The name’s Bonds, School Bonds
Long Island is fully in school bond vote season, which is defined as anytime that is not the date of the November general election or May’s school budget votes. Districts often have been criticized for deliberately scheduling bond referendums, which typically ask residents to agree to tax themselves to pay for capital improvements, for times when most voters are not paying as much attention.
And, indeed, bond votes typically have drawn fewer voters than the May budget votes. Two years ago this month, for example, Newsday’s editorial board examined the issue and found that five of seven bond votes held that fall saw reduced turnouts from the May votes that year. Outliers typically are proposals that are controversial because the bond request is huge.
But the tables have largely turned this fall. Bond proposals in Harborfields, Oceanside, Cold Spring Harbor, Glen Cove and South Huntington saw increased vote totals from their respective May budget votes, while only Commack saw a decrease. Some spikes were huge. Two bonds totaling $78 million in Glen Cove drew 76% more voters on Oct. 22 than turned out in May, and the bonds were rejected. Cold Spring Harbor’s $33.2 million bond proposal was approved on Nov. 19 after turnout that was 170% higher than in May. And South Huntington saw turnout more than quadruple on Oct. 7, when voters rejected two bonds totaling $115 million.
What’s going on? One theory is that since the 2% state property tax cap was passed in 2011, voters have become increasingly less motivated to vote because the vast majority of school districts have chosen to remain within the cap. The numbers bear that out, with mostly precipitous declines in turnout.
Here are the May budget vote turnout figures for the six districts mentioned above for this year and 2011:
Commack — 2019: 2,334; 2011: 4,265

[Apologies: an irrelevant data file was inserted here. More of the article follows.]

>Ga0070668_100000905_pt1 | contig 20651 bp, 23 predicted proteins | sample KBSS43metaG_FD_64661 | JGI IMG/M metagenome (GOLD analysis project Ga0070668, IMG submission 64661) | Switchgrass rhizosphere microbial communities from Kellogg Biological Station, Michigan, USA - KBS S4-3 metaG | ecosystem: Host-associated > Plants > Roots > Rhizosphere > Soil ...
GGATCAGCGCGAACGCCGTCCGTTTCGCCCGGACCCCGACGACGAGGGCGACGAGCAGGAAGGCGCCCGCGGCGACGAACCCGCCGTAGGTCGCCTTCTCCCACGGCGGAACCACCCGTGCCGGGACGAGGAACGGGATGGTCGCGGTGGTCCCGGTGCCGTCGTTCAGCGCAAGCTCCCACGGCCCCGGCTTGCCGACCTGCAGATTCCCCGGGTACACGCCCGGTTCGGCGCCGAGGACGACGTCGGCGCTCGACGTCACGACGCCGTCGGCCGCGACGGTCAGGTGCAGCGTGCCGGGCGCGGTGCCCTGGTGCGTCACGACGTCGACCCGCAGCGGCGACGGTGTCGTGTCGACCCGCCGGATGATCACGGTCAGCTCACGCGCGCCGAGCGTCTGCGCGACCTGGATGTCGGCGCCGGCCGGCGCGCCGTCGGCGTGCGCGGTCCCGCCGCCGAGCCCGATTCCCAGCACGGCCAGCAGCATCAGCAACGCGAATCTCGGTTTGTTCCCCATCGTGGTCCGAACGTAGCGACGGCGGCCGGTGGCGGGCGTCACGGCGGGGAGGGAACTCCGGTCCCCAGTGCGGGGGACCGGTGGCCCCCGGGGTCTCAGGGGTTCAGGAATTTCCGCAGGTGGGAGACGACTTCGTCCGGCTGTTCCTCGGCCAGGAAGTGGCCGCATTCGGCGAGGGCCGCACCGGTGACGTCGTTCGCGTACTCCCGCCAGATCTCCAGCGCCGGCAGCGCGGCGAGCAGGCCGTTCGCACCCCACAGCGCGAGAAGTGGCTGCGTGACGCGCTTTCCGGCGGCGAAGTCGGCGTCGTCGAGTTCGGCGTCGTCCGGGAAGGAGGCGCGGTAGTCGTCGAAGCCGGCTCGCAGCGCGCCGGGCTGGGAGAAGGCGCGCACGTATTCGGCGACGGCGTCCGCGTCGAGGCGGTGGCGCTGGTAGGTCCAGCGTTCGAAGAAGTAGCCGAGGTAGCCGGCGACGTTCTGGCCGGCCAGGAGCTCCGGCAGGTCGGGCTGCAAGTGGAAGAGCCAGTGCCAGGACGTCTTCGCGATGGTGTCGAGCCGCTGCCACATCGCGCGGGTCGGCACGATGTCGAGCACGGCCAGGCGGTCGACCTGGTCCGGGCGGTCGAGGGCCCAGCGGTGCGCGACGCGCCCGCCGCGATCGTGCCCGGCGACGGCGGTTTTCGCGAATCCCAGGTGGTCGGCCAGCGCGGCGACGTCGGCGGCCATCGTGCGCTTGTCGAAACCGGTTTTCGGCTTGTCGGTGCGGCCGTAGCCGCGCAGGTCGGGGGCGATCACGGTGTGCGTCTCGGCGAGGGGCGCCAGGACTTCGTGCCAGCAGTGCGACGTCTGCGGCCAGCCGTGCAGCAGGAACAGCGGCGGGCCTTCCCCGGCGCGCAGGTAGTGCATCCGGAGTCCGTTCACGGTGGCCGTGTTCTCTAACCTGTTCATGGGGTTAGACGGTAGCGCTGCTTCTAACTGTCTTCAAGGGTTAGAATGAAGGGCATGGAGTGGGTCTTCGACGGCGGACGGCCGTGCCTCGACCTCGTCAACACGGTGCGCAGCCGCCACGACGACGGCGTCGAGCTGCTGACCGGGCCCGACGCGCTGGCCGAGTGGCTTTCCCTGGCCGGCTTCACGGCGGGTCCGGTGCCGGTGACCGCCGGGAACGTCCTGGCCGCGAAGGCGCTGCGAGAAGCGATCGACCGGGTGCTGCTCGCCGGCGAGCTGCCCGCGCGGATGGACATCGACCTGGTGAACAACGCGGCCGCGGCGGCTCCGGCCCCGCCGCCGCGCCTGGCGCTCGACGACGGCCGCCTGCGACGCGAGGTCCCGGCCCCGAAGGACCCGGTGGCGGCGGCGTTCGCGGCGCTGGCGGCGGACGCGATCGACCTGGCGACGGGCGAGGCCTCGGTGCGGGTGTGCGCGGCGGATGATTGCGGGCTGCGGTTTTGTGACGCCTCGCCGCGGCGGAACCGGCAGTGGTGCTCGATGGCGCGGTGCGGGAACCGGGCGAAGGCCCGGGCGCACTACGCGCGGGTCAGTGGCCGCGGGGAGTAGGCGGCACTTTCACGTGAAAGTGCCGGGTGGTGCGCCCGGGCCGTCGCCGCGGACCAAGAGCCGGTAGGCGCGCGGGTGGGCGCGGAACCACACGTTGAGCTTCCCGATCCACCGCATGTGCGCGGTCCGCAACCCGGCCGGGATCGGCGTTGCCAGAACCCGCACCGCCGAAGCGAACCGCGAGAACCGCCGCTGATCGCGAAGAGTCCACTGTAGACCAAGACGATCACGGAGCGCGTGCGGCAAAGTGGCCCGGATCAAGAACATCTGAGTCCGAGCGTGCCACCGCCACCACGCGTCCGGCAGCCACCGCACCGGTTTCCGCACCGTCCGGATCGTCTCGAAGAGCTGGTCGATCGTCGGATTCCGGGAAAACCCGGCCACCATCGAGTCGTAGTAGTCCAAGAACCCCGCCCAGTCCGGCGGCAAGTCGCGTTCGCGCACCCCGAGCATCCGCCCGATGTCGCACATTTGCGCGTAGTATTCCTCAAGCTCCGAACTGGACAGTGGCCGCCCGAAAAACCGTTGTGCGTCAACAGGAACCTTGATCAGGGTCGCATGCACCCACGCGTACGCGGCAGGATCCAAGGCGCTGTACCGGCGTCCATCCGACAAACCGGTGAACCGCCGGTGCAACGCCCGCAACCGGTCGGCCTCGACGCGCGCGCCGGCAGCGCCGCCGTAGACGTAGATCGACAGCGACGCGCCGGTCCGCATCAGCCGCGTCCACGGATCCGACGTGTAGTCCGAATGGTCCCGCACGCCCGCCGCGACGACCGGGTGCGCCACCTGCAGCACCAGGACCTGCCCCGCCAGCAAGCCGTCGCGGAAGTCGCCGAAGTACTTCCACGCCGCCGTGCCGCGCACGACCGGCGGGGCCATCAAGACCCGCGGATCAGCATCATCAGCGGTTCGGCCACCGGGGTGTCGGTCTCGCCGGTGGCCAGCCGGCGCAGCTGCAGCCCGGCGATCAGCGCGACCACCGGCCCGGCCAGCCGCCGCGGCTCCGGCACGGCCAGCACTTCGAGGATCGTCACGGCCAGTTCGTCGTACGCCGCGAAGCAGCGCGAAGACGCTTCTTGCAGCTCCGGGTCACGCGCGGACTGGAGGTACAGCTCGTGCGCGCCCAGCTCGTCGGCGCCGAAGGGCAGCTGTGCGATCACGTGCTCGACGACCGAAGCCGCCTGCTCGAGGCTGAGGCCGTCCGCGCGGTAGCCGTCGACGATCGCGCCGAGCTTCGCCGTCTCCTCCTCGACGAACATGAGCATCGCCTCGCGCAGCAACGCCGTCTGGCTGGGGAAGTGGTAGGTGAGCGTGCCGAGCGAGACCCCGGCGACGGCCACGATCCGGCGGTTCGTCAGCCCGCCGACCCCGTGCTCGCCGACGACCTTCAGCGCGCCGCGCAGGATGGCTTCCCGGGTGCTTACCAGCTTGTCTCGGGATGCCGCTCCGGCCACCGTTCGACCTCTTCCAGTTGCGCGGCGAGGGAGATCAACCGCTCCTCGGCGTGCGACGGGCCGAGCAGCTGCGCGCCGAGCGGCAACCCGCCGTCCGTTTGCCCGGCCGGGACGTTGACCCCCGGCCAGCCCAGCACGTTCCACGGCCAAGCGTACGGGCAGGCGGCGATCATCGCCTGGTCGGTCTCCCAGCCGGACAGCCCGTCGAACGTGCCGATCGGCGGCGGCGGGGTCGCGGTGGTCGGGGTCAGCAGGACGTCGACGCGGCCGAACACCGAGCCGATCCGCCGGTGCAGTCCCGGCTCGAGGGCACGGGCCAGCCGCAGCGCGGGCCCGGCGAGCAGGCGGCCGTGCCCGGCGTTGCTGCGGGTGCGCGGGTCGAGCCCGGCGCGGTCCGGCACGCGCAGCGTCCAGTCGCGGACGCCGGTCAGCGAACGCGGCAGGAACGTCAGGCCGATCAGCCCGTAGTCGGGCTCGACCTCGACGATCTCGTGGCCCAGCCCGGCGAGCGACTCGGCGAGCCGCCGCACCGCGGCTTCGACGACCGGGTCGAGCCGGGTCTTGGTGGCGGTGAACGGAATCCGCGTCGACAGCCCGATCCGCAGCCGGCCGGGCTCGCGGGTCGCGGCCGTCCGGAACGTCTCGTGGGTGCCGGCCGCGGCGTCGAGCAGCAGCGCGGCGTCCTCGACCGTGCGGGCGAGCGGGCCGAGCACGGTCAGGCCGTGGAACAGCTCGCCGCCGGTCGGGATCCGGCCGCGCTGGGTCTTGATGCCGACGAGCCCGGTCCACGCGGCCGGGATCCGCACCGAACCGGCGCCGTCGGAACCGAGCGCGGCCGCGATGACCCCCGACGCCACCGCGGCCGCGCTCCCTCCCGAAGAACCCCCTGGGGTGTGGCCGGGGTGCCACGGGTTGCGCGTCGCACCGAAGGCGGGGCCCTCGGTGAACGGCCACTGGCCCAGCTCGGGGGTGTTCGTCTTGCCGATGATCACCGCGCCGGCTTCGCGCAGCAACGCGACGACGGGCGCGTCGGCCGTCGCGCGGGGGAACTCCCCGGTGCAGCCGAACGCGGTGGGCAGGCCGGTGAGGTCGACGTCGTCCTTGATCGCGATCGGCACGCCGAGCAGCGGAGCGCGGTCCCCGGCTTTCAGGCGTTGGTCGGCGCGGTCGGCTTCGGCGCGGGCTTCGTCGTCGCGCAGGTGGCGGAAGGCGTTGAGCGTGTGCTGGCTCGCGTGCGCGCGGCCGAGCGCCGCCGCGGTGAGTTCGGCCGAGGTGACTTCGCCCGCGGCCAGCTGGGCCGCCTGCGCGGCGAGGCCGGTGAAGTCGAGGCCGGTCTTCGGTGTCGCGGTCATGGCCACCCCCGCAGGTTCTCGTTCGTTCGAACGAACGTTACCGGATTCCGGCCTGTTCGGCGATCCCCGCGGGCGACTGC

Glen Cove — 2019: 1,396; 2011: 1,601
South Huntington — 2019, 1,027; 2011: 3,241
Oceanside — 2019:1,550; 2011: 2,783
Cold Spring Harbor — 2019:349; 2011: 1,196
Harborfields — 2019: 1,507; 2011: 3,047
All of which might mean that the real action has shifted to the bond proposals, because savvy homeowners have realized these votes have the most impact on their own pocketbooks.
—Michael Dobie @mwdobie
Spreading the wealth
Sen. Kamala Harris’ aborted presidential campaign raised more than $2.8 million from New York residents — more than those from any other state except her native California, according to Federal Election Commission filings.
Now that she’s out, where will her big New York donors turn?
Several Long Island and NYC fundraisers suggested to The Point that the lucky second choices might include former Vice President Joe Biden and Mayor Pete Buttigieg.
It’s a wild race to snap up Harris’ previous donors. One longtime Democratic fundraiser from Long Island describes a feeding frenzy of principals and top staffers making calls and trying to get Harris donors on board before they go with someone else.
Some big Harris donors also have donated to other candidates in a hectic season in which the primary field is so wide and open. But even if they’ve already maxed out to other candidates, they can still help bundle more donations or hold an event.
Wall Street veteran Charles Myers says Harris was his first choice, though FEC records show he also gave money to the likes of Biden, New Jersey Sen. Cory Booker, who may miss this month’s debate, and Montana Gov. Steve Bullock and New York Sen. Kirsten Gillibrand, both of whom have also dropped out of the race.
Myers, who held an event for Harris in Manhattan in October, already has been a co-host for Biden and is considering doing so for Buttigieg soon.